• You cannot trust the government to protect you when it comes to food quality and safety. Most of us have been told that the label “USDA Inspected” means that the consumer could rest assured that the quality and safety of the food they were buying is the best.  But thanks to the ties between government bureaucracy and corporate lobbying the USDA-approved label is less than assuring.  Many of those serving on the boards of these large corporations also serve in some capacity with the USDA or FDA.  Can we say conflict of interest?
  • You cannot trust corporations to be forth coming about the origins of meat and produce. “In an investigative piece, BuzzFeed  found that not one single company interviewed — including General Mills, Kraft, and Campbell’s — would divulge their meat suppliers. Those who responded to the inquiry claimed they could not name their meat suppliers because of the competitive nature of their business. However, the market is far from crowded. A 2012 USDA report found that four processing companies produce 85% of America’s beef and 65% of its pork, and three produce more than half of all of our chicken [4]”
  • When animals are raised properly, the resulting products are more nutrient dense and safer. “A recent MOTHER EARTH NEWS study found that compared to conventional American eggs, real free-range eggs have less cholesterol and saturated fat, plus more vitamins A and E, beta carotene and polyunsaturated omega-3 fatty acids.”

Grass-fed beef contains more carotenoids, vitamin E and minerals like potassium, iron,    zinc, phosphorus and sodium [7].  “Depending on the breed of cow, grass-fed beef  contains between 2 and 5 times more omega-3s than grain-fed beef, and the average ratio of n-6:n-3 in grass fed beef is 1.53:1. In grain fed beef, this ratio jumps all the way up to 7.65:1 [8].”

If you buy conventional beef, Consumer Reports says there’s a pretty good chance it’s contaminated with fecal bacteria, some of it antibiotic-resistant. The contamination occurs when the intestines are punctured at the time of processing, and the methods used to sterilize contaminated meat don’t make it any more edible. These include high heat, chemicals, and/or radiation to kill the bacteria—and then the meat is shipped off for consumers to eat. Ground beef is the biggest culprit because the grinding process ensures that bacteria is mixed throughout the meat. [3].”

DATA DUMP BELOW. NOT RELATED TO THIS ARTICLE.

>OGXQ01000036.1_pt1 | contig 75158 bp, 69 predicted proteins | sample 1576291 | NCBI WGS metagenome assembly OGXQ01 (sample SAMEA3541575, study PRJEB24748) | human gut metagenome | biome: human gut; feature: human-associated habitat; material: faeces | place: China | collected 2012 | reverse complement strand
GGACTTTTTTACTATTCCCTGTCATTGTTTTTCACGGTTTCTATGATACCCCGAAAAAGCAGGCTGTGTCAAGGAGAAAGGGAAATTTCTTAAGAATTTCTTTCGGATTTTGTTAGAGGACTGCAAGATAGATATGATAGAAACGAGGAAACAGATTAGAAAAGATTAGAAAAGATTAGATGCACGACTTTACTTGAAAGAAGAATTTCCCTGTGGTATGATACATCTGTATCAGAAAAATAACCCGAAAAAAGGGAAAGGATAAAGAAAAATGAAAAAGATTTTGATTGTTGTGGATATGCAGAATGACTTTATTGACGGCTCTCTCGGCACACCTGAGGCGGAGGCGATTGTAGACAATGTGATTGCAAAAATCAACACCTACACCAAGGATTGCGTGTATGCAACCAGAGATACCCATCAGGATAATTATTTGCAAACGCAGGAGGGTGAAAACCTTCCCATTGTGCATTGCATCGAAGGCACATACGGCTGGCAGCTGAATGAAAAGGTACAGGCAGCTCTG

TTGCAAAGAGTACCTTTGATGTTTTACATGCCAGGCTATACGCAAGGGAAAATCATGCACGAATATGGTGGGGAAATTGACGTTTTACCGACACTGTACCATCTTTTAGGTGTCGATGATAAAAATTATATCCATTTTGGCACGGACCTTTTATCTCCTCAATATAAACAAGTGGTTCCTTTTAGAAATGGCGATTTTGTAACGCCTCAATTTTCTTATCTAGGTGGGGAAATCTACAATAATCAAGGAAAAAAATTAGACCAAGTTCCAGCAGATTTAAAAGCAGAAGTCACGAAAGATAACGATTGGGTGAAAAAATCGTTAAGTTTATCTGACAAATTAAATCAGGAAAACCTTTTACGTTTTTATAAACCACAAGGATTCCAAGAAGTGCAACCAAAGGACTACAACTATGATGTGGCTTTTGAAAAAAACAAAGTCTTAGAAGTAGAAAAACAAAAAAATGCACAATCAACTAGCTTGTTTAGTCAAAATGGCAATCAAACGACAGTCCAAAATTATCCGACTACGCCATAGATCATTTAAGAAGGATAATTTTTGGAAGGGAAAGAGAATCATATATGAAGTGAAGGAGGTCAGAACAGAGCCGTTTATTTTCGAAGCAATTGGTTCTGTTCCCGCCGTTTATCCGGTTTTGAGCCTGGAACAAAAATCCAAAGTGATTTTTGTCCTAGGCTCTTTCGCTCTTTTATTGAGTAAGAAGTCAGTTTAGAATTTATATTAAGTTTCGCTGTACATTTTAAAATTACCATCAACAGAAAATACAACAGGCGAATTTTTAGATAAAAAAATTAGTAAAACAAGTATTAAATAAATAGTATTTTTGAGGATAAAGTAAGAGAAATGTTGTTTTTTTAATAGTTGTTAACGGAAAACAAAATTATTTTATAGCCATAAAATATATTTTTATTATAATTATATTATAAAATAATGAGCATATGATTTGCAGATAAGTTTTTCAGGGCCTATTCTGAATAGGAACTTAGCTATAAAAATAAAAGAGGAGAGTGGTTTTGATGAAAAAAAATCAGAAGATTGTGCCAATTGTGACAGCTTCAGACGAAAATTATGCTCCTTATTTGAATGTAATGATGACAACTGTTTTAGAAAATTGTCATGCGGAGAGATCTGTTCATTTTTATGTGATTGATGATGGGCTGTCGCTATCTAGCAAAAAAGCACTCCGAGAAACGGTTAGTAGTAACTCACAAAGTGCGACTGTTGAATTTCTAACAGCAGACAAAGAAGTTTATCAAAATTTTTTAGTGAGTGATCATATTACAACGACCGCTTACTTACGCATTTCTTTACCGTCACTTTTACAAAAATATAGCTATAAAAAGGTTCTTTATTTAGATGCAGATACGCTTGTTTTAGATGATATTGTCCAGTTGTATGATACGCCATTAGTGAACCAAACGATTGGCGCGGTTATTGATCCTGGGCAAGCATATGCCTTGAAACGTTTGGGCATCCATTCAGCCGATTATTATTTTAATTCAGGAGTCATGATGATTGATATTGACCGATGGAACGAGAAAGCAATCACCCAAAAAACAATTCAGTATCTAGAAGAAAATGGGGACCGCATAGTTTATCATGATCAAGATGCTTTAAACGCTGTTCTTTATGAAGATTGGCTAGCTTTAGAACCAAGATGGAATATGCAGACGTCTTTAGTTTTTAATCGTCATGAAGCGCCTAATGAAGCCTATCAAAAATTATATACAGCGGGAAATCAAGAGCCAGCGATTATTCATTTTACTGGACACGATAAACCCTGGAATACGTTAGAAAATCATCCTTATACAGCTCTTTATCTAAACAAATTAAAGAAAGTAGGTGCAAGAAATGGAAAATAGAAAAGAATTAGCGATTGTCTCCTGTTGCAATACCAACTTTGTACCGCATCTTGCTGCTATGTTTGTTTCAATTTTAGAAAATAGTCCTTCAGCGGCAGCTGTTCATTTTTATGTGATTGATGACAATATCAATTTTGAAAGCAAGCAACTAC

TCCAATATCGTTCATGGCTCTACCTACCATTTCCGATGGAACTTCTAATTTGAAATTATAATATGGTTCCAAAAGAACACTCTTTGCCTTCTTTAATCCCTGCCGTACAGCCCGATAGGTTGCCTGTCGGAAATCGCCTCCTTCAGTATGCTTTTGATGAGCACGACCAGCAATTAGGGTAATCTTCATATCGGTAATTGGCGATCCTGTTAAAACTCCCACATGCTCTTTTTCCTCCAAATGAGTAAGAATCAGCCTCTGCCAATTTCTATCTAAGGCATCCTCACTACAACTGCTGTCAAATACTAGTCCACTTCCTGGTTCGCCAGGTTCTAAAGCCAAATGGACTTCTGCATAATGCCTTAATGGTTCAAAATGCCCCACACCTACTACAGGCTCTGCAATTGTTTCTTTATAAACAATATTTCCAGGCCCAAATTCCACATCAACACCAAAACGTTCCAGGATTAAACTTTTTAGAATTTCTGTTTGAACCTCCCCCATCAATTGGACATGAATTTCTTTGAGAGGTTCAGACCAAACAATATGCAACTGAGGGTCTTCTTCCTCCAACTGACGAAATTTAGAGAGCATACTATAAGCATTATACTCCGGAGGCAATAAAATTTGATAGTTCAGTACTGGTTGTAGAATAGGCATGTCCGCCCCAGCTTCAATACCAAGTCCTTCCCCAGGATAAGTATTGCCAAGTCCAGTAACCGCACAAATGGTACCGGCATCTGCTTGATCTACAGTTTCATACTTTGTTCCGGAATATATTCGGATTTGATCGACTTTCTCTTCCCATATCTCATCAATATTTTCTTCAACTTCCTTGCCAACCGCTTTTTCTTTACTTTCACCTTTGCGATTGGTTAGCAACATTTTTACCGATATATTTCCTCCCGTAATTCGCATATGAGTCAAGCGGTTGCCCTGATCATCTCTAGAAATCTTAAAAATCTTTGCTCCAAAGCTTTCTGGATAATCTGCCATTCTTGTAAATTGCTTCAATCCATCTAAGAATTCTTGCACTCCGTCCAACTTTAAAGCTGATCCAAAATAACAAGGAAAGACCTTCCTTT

• You can’t trust consumer labeling. The almighty dollar is the bottom line, not your health.  Get this:  Factory egg producers pay the American Egg Board $20 million dollars to convince you and me to buy their eggs (and that is just egg producers!).  Advertisers know psychology, and they know it well.  They will use trigger words to get you to buy their products.   For example, “‘Allowed access to the outside’ is how the USDA defines ‘free-range.’ This inadequate definition means that producers can, and do, label their eggs as ‘free-range’ even if all they do is leave little doors open on their giant sheds, regardless of whether the birds ever learn to go outside, and regardless of whether there is good pasture or just bare dirt or concrete outside those doors! [5]”   Chickens are NOT vegetarians, and an all vegetarian diet is not what is best for a chicken.  They are omnivores, which means they eat both plant and animal material.  “True free-range eggs are those from hens that range outdoors on pasture, which means they can do what’s natural — forage for all manner of green plants and insects [5].”